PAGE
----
After you’ve put the finishing touches on your masterpiece, figuring out how to market it with a compelling artwork title might be the last thing on your mind. We get it: sometimes, taking care of the nitty-gritty can feel cumbersome. You’re an artist! You’re interested in creating something expressive and impressive.
But the reality is, engaging artwork titles, descriptions, and keywords not only help people find your work, they help people connect with it in a more profound way — which means bettering your chances of landing that new collector or client.
Every day, we ooh and aah at the scope of creativity splashed across Artrepreneur’s profile pages, but there’s one thing that consistently surprises us: the lack of important descriptors. And while it’s true that great work speaks for itself, reinforcing your vision with words is a powerful way to deepen your connection with the viewer. Peruse these practical tips for how to choose an artwork title that is memorable and meaningful.
Think of an artwork title that resonates
Don’t make the mistake of being another “Untitled”! Strong titles are memorable and pithy: they cement your work in the viewer’s mind and help them find their way back to it. So what’s the best way to land on a title that sings? Let’s take a look at the best practices to help you get started.
Let’s imagine you’re a realistic painter and that you’re about to share your latest still life. A straightforward, descriptive title is not only direct and to the point, but it can help your piece come up in searches, connecting it with a targeted audience.
Landscape paintings also benefit from simple titles that describe the geographic location and elements in the composition. Consider using time (morning, evening, after dark, etc.) and seasons to evoke the mood and lighting in the work. People who are unfamiliar with the scene will discover a new location that they may love, while other clients who have an emotional connection with the landscape will be able to find your work via search and, potentially, decide to hang it on their walls at home.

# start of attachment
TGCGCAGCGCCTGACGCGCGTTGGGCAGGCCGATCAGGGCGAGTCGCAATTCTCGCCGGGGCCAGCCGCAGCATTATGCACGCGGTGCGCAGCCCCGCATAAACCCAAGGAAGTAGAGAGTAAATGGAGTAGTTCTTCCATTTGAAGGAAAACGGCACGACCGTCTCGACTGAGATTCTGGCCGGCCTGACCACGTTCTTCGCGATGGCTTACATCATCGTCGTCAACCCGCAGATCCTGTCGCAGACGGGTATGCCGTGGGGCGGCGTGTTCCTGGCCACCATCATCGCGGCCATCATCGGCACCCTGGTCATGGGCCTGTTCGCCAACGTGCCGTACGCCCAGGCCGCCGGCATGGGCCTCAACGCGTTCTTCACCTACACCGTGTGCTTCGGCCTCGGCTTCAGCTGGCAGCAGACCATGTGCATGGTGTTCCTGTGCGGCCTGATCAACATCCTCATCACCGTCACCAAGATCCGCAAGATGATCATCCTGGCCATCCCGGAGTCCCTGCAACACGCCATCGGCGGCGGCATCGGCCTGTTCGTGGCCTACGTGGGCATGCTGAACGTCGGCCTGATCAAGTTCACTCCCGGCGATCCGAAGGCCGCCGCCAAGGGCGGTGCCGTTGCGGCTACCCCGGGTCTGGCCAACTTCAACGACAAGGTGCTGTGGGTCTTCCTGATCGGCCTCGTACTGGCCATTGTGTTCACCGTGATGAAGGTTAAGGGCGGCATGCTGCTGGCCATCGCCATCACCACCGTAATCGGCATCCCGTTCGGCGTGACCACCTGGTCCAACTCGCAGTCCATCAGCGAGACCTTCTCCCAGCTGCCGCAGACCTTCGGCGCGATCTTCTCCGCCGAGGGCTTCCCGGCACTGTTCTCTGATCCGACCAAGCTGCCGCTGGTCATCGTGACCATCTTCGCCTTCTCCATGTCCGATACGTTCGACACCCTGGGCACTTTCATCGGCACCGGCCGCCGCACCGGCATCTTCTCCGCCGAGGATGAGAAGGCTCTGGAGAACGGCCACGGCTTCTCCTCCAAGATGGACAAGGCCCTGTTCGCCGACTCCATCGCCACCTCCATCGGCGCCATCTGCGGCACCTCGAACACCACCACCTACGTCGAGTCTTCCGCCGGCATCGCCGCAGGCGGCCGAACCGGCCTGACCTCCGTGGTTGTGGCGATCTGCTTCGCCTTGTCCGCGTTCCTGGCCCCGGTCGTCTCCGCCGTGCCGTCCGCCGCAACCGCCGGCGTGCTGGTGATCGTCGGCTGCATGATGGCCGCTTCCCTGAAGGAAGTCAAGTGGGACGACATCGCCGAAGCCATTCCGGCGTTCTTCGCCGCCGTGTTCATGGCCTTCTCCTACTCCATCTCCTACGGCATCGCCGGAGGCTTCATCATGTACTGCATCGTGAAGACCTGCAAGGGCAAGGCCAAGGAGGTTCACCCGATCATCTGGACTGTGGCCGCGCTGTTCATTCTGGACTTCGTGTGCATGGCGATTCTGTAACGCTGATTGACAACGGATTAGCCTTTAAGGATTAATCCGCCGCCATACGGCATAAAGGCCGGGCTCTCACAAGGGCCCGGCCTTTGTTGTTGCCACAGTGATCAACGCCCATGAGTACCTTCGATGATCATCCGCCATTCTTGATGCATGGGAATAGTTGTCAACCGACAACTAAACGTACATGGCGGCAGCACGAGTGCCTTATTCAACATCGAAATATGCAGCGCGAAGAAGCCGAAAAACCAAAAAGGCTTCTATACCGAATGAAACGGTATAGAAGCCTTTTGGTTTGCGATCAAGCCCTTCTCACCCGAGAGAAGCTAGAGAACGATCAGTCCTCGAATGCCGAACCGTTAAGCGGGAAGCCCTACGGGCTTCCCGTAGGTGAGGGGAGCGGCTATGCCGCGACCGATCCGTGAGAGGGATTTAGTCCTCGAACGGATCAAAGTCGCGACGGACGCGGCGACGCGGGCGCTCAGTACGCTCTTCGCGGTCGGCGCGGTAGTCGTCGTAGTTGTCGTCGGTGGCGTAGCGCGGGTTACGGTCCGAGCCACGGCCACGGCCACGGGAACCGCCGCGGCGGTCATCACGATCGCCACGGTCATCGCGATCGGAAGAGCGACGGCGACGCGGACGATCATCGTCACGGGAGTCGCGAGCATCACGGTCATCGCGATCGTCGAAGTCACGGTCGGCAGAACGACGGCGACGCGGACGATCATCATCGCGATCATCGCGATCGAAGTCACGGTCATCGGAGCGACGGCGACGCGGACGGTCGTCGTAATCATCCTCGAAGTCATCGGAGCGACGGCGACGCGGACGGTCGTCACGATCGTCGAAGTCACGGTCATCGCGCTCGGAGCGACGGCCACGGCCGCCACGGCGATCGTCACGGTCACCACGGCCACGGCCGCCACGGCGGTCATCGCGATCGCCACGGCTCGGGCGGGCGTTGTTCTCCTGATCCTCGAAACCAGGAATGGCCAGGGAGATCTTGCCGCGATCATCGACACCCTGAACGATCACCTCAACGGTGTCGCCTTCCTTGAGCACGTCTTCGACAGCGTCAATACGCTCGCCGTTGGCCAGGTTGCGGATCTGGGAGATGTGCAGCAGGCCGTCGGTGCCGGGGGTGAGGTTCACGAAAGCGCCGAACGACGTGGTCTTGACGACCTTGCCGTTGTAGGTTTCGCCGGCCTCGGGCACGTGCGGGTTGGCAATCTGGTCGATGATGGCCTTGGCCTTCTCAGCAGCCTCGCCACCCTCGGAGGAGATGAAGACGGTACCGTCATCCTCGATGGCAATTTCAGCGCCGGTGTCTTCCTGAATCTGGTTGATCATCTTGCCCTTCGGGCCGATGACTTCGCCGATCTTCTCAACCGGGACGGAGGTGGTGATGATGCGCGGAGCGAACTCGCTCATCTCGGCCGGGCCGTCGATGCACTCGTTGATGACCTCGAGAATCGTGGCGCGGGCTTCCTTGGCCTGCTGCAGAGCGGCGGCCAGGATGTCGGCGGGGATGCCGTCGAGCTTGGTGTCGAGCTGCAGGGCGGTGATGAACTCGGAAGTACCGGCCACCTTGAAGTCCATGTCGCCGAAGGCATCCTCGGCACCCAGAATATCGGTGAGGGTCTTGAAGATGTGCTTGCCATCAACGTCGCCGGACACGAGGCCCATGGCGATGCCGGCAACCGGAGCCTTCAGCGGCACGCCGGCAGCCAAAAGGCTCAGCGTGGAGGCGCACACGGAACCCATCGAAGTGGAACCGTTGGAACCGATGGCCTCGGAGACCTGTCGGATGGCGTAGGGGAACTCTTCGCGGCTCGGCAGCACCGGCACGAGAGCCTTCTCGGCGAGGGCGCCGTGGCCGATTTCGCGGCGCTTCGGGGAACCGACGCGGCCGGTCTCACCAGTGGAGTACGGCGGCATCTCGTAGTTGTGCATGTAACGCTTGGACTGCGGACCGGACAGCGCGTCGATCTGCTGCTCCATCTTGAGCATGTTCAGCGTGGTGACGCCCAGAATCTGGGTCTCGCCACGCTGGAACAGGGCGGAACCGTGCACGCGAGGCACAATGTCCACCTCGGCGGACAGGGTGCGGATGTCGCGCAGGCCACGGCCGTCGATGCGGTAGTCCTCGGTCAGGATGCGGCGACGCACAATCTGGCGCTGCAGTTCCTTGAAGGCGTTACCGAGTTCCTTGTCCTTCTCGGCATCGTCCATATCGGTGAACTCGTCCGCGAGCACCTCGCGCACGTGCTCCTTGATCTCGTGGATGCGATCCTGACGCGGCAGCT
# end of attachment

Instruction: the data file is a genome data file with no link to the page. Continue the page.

Or, perhaps you create contemporary abstract works that are up for interpretation. A clever title gives you a unique opportunity to tell the viewer exactly what your art is trying to say. Think about how you’d describe your artwork or style: is there a way you can parlay that into a clever and engaging title?
Another approach is to conjure up unique turns of phrase. Something strange, witty, or even “punny” grabs the audience’s attention and invites them in for a closer look. It’s also a fun opportunity to get expressive and show another facet of your personality while encouraging the viewer to engage on a deeper level.
Descriptors make the difference
Thoughtful descriptions can shed light on important details a viewer may have missed, which makes the difference between establishing an interpersonal connection—and perhaps even a sale. And, of course, smart keywords help art lovers find the work that resonates with them while fostering a like-minded community.